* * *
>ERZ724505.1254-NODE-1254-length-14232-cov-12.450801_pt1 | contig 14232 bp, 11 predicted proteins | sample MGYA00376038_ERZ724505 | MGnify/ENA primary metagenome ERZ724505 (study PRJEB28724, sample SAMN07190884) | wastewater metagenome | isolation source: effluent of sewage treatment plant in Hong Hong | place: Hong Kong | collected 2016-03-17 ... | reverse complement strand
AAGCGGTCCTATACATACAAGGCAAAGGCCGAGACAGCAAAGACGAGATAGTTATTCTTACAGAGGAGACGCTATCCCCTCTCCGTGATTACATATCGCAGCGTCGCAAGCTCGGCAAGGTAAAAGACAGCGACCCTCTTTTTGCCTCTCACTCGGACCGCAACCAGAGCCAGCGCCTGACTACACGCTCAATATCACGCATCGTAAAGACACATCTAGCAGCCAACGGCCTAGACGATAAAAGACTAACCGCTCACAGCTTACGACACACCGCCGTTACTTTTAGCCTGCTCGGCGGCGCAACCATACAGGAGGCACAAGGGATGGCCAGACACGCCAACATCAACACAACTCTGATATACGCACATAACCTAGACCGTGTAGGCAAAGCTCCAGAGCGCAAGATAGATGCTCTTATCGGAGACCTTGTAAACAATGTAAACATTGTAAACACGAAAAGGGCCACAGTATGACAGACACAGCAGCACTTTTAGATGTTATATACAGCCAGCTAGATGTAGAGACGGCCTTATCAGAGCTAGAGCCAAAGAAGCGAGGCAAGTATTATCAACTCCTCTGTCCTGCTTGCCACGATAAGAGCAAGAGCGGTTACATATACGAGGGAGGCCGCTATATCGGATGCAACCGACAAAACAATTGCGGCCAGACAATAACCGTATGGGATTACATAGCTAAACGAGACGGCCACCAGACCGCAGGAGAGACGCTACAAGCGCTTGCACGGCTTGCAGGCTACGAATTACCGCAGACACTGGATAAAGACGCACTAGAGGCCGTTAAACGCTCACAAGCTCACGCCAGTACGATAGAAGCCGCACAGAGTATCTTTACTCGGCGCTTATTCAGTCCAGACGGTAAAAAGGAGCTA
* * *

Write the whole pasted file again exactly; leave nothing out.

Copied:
>ERZ724505.1254-NODE-1254-length-14232-cov-12.450801_pt1 | contig 14232 bp, 11 predicted proteins | sample MGYA00376038_ERZ724505 | MGnify/ENA primary metagenome ERZ724505 (study PRJEB28724, sample SAMN07190884) | wastewater metagenome | isolation source: effluent of sewage treatment plant in Hong Hong | place: Hong Kong | collected 2016-03-17 ... | reverse complement strand
AAGCGGTCCTATACATACAAGGCAAAGGCCGAGACAGCAAAGACGAGATAGTTATTCTTACAGAGGAGACGCTATCCCCTCTCCGTGATTACATATCGCAGCGTCGCAAGCTCGGCAAGGTAAAAGACAGCGACCCTCTTTTTGCCTCTCACTCGGACCGCAACCAGAGCCAGCGCCTGACTACACGCTCAATATCACGCATCGTAAAGACACATCTAGCAGCCAACGGCCTAGACGATAAAAGACTAACCGCTCACAGCTTACGACACACCGCCGTTACTTTTAGCCTGCTCGGCGGCGCAACCATACAGGAGGCACAAGGGATGGCCAGACACGCCAACATCAACACAACTCTGATATACGCACATAACCTAGACCGTGTAGGCAAAGCTCCAGAGCGCAAGATAGATGCTCTTATCGGAGACCTTGTAAACAATGTAAACATTGTAAACACGAAAAGGGCCACAGTATGACAGACACAGCAGCACTTTTAGATGTTATATACAGCCAGCTAGATGTAGAGACGGCCTTATCAGAGCTAGAGCCAAAGAAGCGAGGCAAGTATTATCAACTCCTCTGTCCTGCTTGCCACGATAAGAGCAAGAGCGGTTACATATACGAGGGAGGCCGCTATATCGGATGCAACCGACAAAACAATTGCGGCCAGACAATAACCGTATGGGATTACATAGCTAAACGAGACGGCCACCAGACCGCAGGAGAGACGCTACAAGCGCTTGCACGGCTTGCAGGCTACGAATTACCGCAGACACTGGATAAAGACGCACTAGAGGCCGTTAAACGCTCACAAGCTCACGCCAGTACGATAGAAGCCGCACAGAGTATCTTTACTCGGCGCTTATTCAGTCCAGACGGTAAAAAGGAGCTA